New Trends in Human Resource Management
With change being the only thing constant in this world, many go through the dynamics of change that forces us to adapt. From politics to economics, to anything that delves into human affairs, there is not such a thing as “immutable.”
Unsurprisingly enough, the same is also correct about the goings-on in the human resource management. The years of 2017 and 2018 is perhaps no different as we witness some emerging trends that we did not see possible—or at least, fail to do so—in the previous years.
The baby boomers are declining
For a while, the Baby Boomers—or those born pre-World War 2 era until the 1960’s—had been the dominating leaders of the industry by numbers alone. But this supremacy was put to a reverse coming 2016 when they’re no longer make up the largest population in the workforce. It is not the Gen Xers either, but the Millennials who are taking the position.
Intuitively, there’s a perfect reason for it: many of the Baby Boomers are already reaching retirement age.
The Gen Zers are entering the workforce
With their coming of age, those born from the year 1991 onwards are slowly creeping their way into the workforce. Described as “over-supervised, coached, and constantly rewarded by their parents,” based on the author Bruce Tulgan’s research titled “Great Generational Shift,” these are people who have high expectations from everyone apart from themselves.
The challenge with this generation comes from the discrepant expectations of them by the workplace. The Gen Zers are often seen as competitive who knows how to play their game for a score.
More flexibility in the workplace
Gone are the days when workers had to follow a rigid rule in the work area. With more people putting more value to themselves, working hard—that is, operating more than 6 hours per day—is becoming less frequent.
The booming of the “shared economy.”
Freelancing is not a new trend in the business industry. But with the advent of the computer and the internet, many people in the workforce are being attracted into freelance jobs than traditional work. In fact, in America alone, as much as 55 million Americans are doing this sort of self-employment, according to Freelancing in America.
And, when getting traditional employment is getting harder than ever before, more and more people are considering going freelance for a source of income to sustain a living or build a solid career.
More jobs for select talents
The tight labor market may sound positive for more people—that is, there are many open jobs than there are workers. But that is only so for the select people who had the right set of skills for the available jobs. With more and more companies vying to get the “best talents” in the resource pool, good paying jobs are becoming harder to attain for most people.
Growing issue about raises versus bonuses
Getting an annual as an increment from the base pay has always been a motivating factor for most employees to stick to their company for long. But more companies are now choosing the wiser route by offering performance-based bonuses instead of annual merit raise.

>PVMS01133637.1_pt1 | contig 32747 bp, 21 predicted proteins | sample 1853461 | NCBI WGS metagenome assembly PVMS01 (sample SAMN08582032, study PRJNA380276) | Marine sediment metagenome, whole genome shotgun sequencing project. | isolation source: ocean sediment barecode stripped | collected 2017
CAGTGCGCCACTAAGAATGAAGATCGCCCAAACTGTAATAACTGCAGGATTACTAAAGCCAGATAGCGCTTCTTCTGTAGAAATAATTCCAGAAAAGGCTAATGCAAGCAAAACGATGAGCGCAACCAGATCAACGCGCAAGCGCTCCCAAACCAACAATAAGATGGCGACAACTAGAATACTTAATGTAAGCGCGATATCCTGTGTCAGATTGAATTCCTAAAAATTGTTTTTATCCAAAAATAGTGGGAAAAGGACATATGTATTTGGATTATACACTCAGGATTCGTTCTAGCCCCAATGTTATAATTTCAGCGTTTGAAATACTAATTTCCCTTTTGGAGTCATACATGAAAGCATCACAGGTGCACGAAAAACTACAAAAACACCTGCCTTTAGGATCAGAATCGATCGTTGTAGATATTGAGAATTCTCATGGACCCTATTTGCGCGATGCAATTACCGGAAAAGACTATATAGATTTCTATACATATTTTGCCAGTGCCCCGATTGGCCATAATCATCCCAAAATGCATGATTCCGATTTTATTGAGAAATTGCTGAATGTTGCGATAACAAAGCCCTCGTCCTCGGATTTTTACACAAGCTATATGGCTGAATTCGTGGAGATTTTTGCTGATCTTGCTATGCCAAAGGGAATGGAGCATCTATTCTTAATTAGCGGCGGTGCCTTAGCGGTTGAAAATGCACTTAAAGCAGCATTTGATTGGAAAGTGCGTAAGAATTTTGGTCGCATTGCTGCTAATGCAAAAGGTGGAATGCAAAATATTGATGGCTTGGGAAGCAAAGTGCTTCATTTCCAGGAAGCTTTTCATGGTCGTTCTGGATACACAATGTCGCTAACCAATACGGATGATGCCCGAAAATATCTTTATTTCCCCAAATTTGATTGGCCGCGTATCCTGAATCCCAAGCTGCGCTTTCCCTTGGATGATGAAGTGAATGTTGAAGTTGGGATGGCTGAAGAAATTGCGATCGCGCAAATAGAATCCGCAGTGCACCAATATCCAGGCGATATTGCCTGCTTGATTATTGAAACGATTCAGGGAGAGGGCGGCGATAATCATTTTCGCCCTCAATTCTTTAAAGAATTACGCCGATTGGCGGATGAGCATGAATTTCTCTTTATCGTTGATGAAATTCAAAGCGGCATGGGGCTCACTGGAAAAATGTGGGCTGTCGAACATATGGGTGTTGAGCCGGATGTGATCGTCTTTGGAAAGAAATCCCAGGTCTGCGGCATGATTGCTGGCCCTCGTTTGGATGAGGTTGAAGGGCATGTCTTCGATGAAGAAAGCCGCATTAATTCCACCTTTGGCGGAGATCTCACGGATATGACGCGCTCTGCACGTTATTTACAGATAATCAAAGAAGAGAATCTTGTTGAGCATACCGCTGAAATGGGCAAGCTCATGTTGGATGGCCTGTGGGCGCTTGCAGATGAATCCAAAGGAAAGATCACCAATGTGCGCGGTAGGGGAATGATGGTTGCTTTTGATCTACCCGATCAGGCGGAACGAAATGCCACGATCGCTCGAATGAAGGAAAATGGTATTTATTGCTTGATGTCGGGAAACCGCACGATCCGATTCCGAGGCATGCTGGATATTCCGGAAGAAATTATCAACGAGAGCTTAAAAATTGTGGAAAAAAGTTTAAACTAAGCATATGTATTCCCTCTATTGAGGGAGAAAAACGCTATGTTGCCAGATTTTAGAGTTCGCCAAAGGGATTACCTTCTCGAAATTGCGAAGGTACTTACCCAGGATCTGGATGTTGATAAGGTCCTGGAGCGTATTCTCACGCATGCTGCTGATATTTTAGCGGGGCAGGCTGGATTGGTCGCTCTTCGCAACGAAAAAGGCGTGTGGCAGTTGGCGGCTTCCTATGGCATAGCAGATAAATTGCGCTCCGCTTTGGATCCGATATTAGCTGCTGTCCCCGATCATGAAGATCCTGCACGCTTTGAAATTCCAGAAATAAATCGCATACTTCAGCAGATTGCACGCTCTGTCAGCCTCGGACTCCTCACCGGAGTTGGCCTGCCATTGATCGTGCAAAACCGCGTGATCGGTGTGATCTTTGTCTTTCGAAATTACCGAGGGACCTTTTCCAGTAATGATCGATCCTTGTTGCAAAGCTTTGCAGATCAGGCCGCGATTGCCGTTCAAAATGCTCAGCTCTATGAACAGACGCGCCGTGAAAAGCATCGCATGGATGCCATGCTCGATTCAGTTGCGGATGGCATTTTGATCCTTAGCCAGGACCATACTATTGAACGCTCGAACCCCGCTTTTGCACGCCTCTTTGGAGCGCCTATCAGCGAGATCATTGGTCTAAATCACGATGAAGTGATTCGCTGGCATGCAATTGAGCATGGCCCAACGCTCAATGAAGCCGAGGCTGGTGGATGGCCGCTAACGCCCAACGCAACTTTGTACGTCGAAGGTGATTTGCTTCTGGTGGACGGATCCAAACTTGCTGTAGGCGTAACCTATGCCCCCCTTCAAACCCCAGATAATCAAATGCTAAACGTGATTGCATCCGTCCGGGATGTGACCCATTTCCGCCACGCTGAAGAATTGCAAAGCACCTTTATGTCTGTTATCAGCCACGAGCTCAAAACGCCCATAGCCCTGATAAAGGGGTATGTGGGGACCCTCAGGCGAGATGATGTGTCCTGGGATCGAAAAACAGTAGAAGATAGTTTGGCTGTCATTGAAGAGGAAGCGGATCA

Many working parents realize that, apart from their duties at work, they also must perform at home, too. When an additional member of the family had already been introduced, both the mother and the father are entitled to paid leave.
While there is not a universal rule about the magnitude of the paternity and maternity leave, some companies are choosing to become generous with their employees by offering a 12-week paid leave to both working mom and pop. Others, however, may put more importance towards the mother employee by providing a more generous rate than a father employee.
Issues for compliance
When more workers are demanding a fairer work environment, workplace compliance makes for an inevitable change for the years 2017 and 2018. For instance, in the United States, there is the so-called Fair Labor Standards Act which clarifies on the requirements for overtime, exemption or non-exemption.
Other noteworthy changes conforming to a rule includes an issue about Paid Time Off, Equal Pay, Affordable Care Act, and Immigration.
Headhunting for passive candidates
Today’s headhunters are no longer just sifting through stacks and stacks of resume searching for the ideal candidate on a particular job. They are now also taking the initiative of finding “passive candidates” by tapping on today’s technology such as the use of the social media and the internet.
Having a member of your workforce working remotely from the office is no longer a new thing—at least, not in the United States. Having people on your payroll telecommuting is a perk which appeals to individual workers.
One significant advantage of being a remote worker is that the need to traverse distances to get to the office is nullified—which also means fewer expenses on travel cost—and that working from literally elsewhere with an internet connection is possible.
Many headhunters employ a set of requirements which gauges whether a person is suitable or not for a particular job. Often, a person is judged based on specific parameters such as age, sex, educational background, etc.
While this had been effective in rooting out the unsuitable from the ideal candidates, this also had one major flaw: it removes out hidden gems in the roster who are not necessarily perfectly-defined by their demographic data.
By cutting away on the parameters, a candidate is judged based solely on sheer abilities and the achievements he may have attained across his career.
Making the hiring process to be as engaging as possible did not become fun until the introduction of the so-called “gamification.” Through this technique, a person is gauged based on critical skill set and cognitive ability while making the process amusing all throughout.